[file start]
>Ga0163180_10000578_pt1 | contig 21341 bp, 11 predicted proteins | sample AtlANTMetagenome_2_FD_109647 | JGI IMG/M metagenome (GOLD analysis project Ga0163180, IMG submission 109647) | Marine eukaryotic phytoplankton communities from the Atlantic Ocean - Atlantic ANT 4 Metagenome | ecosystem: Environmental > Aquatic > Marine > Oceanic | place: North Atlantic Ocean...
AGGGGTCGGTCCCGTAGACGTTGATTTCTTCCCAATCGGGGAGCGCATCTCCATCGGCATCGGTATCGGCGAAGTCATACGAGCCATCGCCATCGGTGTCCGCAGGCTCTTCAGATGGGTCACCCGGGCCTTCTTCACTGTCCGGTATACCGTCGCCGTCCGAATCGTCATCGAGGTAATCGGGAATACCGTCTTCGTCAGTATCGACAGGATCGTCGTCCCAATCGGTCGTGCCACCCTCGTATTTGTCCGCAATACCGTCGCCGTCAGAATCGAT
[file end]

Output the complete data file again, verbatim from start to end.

>Ga0163180_10000578_pt1 | contig 21341 bp, 11 predicted proteins | sample AtlANTMetagenome_2_FD_109647 | JGI IMG/M metagenome (GOLD analysis project Ga0163180, IMG submission 109647) | Marine eukaryotic phytoplankton communities from the Atlantic Ocean - Atlantic ANT 4 Metagenome | ecosystem: Environmental > Aquatic > Marine > Oceanic | place: North Atlantic Ocean...
AGGGGTCGGTCCCGTAGACGTTGATTTCTTCCCAATCGGGGAGCGCATCTCCATCGGCATCGGTATCGGCGAAGTCATACGAGCCATCGCCATCGGTGTCCGCAGGCTCTTCAGATGGGTCACCCGGGCCTTCTTCACTGTCCGGTATACCGTCGCCGTCCGAATCGTCATCGAGGTAATCGGGAATACCGTCTTCGTCAGTATCGACAGGATCGTCGTCCCAATCGGTCGTGCCACCCTCGTATTTGTCCGCAATACCGTCGCCGTCAGAATCGAT